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- - Political stalemate continues
- - Yen rises against the majors
- - China data to drive risk in near term
There is a flight to safety taking place as US political leaders fail to come up with an agreement ahead of the debt ceiling deadline. With the 17 October deadline dangerously close, risk aversion is likely to accelerate in the coming sessions. Risk assets rose on Friday on hopes of a US fiscal deal. However, this has waned with no sign of progress. Speaker Boehner said on Saturday that his discussions with President Obama had collapsed. The US debt ceiling will be a binary event; risk aversion before a deal and risk-on as soon as something is knocked up. At the same time, US data will really be dependent on whether the government re-opens or not. However, plenty of Fed members on the wires will help shape up tapering expectations. Don’t forget we also have earnings season underway.
Yen rises against the majors
USD/JPY has gapped lower from around ¥98.60 down to ¥98.20 and remains relatively sidelined with the yen remaining a likely safe-haven destination. AUD/USD has dropped from $0.947 to 0.944 and is also reacting to trade balance data which was released from China over the weekend. China’s trade surplus came in at around 15.2 billion which was a big miss on estimates of around 25.2 billion. This was a result of China’s exports falling 0.3% while imports advanced 7.4%. Falling export demand in emerging markets for September was a significant factor.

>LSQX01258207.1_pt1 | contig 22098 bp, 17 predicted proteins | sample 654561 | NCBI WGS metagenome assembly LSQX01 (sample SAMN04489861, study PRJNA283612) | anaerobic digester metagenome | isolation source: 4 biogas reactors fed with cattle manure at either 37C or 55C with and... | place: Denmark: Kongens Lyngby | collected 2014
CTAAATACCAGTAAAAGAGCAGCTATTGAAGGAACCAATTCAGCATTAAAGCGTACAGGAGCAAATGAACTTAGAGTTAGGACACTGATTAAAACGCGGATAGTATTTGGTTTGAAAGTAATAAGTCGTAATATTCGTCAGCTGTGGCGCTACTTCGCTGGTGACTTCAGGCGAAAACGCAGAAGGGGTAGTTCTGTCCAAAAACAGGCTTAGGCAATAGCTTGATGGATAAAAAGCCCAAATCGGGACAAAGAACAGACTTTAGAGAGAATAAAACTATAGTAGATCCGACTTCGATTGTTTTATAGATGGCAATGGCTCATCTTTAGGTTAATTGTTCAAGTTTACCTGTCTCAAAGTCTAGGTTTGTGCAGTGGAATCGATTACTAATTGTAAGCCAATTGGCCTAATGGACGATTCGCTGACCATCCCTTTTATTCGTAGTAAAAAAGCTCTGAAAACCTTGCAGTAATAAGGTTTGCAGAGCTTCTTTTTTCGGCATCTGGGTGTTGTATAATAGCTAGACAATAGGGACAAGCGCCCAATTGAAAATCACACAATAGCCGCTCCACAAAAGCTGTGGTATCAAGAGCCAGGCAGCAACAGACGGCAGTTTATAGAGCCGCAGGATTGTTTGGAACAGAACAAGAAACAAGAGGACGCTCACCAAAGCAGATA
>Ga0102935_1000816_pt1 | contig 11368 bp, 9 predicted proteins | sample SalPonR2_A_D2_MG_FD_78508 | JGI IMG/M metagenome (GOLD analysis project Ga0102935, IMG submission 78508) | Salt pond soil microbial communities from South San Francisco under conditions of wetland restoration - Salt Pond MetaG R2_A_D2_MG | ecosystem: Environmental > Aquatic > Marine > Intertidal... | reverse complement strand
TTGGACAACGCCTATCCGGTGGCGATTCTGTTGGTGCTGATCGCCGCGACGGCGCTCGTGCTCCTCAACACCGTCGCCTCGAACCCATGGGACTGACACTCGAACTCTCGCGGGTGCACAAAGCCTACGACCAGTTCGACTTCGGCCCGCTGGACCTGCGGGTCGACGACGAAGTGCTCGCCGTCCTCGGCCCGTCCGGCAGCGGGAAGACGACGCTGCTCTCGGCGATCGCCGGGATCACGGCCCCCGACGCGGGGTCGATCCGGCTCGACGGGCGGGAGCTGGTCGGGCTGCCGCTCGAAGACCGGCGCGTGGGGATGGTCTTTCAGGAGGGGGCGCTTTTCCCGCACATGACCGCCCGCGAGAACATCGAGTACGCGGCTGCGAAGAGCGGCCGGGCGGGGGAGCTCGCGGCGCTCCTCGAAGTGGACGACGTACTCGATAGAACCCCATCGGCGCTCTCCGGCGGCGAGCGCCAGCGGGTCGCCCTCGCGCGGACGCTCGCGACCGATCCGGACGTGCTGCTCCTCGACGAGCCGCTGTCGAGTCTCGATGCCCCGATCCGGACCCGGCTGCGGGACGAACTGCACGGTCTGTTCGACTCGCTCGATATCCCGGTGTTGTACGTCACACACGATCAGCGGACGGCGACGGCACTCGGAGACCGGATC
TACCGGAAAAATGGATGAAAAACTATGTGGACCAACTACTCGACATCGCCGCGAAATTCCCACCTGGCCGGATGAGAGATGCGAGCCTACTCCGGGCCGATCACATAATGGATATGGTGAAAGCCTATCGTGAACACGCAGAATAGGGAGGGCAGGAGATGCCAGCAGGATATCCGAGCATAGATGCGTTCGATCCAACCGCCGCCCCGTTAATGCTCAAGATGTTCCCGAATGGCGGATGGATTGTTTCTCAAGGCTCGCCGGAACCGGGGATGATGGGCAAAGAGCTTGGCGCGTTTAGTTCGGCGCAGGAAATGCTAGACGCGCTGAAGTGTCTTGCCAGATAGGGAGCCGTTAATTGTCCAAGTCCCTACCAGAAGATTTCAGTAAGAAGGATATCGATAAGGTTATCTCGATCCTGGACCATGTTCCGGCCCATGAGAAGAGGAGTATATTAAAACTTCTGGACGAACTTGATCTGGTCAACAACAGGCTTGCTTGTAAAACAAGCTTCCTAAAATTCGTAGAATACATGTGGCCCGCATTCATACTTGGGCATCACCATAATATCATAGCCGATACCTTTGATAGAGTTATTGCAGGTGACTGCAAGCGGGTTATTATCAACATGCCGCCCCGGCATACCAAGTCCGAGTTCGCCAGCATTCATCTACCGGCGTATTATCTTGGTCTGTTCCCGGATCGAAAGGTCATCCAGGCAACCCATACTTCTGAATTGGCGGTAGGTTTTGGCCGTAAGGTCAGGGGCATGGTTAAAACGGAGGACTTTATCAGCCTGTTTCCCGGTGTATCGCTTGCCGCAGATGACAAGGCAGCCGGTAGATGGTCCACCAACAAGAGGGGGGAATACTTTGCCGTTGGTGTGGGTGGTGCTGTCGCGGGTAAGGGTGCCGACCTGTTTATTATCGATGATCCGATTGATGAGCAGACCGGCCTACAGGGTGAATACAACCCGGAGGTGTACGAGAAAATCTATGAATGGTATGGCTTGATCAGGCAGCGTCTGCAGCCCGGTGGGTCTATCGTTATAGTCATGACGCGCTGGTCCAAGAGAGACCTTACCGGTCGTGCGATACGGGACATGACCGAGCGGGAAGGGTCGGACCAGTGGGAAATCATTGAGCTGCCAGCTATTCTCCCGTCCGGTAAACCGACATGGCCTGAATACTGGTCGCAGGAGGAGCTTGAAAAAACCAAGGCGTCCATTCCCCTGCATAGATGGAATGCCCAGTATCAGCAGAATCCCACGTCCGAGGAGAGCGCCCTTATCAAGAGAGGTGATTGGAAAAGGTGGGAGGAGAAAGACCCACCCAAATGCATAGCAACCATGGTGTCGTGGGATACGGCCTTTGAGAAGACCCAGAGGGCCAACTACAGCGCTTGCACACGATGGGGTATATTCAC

While a jump in imports for China is positive for Australia, the fall in exports shows worrying signs of strain in global demand. Approximately 5.1% of China’s imports are from Australia. However, as long as China’s growth target for the year is still intact then the investment community won’t be worrying as much.
CPI and PPI are due out of China today. CPI is expected to show a 2.8% rise, up from 2.6%. Meanwhile, Japan is closed in observance of Health Sports day. It’s a big week for China data as we also have FDI, GDP and industrial production due out this week. China’s 3Q GDP is expected to show a run rate of around 7.8% which would keep the market happy.
China data to drive risk in near term
The euro continues to hold above 1.355 and there were a few headlines out of Europe which will remain in focus over the weekend. The ECB’s Nowotny was on the wires saying the high euro might have negative effects on exports. A growing number of analysts are also starting to completely rule out the possibility of another LTRO by the end of the year. Apart from headline watch on the US political front, we have industrial production and eurogroup meetings due out of Europe later today. This week also brings the German ZEW economic sentiment reading.